“There are two Americas: one for which the “technical and legal” requirements can be a prison, and one for which they are merely noise.”—Amy Davidson on the problem with Romney’s “technical and legal” Bain defense: http://nyr.kr/Q3eVYa (via newyorker)
Americans support raising taxes on the rich by a two-to-one margin, with many believing an increase would both help the economy and make the tax system fairer, according to a Pew poll released Monday afternoon.
Forty-four percent of adults surveyed said that raising taxes on incomes above $250,000 would help the economy and increase fairness, while 22 percent said it would hurt the economy and 21 percent that it would make the system less fair.
Opinions split somewhat down partisan lines, with 64 percent of Democrats predicting raising taxes on the wealthy would help the economy, compared to 27 percent of Republicans.
Today I served Chinese Broccoli to my family. I have eaten it before in Thai restaurants but never cooked it at home. Much to my delight the kids all liked it (after complaining that it was ugly!) and it will definitely return to our menu.I have several great Asian markets in my area, it is worth…
1 tablespoon Jamaica ginger, ground (regular ground ginger will work too)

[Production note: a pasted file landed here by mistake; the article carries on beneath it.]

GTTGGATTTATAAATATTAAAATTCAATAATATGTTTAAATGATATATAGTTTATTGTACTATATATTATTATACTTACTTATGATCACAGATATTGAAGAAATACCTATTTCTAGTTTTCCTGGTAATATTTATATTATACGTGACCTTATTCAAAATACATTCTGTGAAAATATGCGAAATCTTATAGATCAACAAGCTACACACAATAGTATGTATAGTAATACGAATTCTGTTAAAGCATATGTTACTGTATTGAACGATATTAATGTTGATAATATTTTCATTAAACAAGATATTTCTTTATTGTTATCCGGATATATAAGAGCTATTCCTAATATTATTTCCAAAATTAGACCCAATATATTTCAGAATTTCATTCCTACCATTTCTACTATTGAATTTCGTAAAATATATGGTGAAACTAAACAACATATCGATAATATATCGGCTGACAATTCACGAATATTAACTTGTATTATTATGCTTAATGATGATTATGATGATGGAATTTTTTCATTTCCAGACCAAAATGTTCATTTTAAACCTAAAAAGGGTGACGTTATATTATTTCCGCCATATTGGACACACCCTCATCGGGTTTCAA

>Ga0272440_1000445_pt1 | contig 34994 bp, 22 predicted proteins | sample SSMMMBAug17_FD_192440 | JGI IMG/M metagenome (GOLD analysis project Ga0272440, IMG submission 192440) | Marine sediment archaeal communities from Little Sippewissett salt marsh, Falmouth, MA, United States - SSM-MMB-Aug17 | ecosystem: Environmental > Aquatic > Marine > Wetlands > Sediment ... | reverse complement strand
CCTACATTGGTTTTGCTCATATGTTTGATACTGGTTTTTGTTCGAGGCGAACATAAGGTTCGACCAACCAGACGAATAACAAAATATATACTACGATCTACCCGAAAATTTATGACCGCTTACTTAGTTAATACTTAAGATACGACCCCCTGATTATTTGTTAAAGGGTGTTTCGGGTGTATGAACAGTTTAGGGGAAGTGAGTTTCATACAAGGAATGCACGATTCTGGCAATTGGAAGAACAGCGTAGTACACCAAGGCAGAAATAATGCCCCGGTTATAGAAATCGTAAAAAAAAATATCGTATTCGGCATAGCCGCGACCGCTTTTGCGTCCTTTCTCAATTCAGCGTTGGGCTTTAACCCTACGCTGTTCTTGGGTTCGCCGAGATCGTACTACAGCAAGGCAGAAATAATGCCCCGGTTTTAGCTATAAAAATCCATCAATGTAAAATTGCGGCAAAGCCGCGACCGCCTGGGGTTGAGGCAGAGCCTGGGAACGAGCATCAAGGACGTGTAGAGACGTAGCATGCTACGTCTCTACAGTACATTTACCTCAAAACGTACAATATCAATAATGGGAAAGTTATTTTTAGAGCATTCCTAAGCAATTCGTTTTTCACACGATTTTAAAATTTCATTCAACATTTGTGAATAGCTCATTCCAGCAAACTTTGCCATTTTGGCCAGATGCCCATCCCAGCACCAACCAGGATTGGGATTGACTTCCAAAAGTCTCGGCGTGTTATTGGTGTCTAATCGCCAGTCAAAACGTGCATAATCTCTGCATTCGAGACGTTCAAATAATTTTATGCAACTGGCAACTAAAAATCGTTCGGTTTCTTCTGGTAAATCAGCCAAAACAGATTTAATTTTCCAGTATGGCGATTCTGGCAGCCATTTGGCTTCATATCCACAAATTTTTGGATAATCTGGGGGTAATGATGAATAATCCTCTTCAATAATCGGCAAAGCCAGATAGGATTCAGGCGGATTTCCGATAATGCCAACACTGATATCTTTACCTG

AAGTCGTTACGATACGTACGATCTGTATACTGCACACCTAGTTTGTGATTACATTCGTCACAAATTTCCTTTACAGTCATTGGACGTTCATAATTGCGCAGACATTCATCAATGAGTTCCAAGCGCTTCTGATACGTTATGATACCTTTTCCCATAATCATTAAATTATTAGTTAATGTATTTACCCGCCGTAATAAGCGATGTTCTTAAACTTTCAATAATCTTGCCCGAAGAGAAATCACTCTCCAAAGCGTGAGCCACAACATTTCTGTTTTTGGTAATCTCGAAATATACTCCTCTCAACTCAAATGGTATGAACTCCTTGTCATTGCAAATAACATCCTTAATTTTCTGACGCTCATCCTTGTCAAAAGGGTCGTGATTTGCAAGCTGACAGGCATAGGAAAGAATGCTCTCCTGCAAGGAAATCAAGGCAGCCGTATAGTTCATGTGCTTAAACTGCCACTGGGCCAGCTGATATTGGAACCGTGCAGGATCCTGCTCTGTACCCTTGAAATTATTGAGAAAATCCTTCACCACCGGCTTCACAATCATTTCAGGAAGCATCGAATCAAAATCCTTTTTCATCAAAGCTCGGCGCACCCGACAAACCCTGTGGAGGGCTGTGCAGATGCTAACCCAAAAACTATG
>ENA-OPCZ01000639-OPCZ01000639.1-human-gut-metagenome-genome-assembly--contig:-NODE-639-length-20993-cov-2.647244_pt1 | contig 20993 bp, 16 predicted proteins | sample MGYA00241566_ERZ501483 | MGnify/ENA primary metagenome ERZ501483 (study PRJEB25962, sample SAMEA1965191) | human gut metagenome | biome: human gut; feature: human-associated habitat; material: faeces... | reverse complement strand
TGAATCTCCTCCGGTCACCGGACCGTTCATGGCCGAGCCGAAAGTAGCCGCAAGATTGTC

2 cups buttermilk
2 2 ½- 3 lb. chickens, cut into 8 pieces each
Vegetable oil for frying (canola and peanut oil work too)
Mix dry ingredients in large bowl. Set aside.
Put chicken and buttermilk in two large plastic Ziploc bags or a flat dish and marinate in the refrigerator for at least two hours, turning every 30 minutes. This tenderizes the meat as well as removes any blood.
When ready to cook, remove chicken pieces from buttermilk, shake off excess liquid. Toss with dry ingredients. The chicken should be lightly covered, but it’s okay if there are a few missed spots. You can also shake chicken with the dry ingredients in a large Ziploc bag.
Fill a large, heavy bottomed skillet or deep pot with enough oil to cover halfway up the largest piece of chicken. Heat oil to 325-350 degrees. If you don’t have a cooking thermometer, wait for small bubbles to form.
Adjust heat so the oil bubbles are steady but not too rapid. Working in two or more batches, place the coated chicken in the hot oil. After about eight minutes, the chicken will be golden brown underneath. Turn over once and cook for an additional eight minutes or until nicely browned on both sides. The cooking process will agitate the pieces slightly, so you don’t need to shift them around in the pan.
After frying, place chicken on a metal sheet tray covered in a paper towel and transfer to 200-degree oven to keep warm until serving. The chicken will stay moist for up to an hour.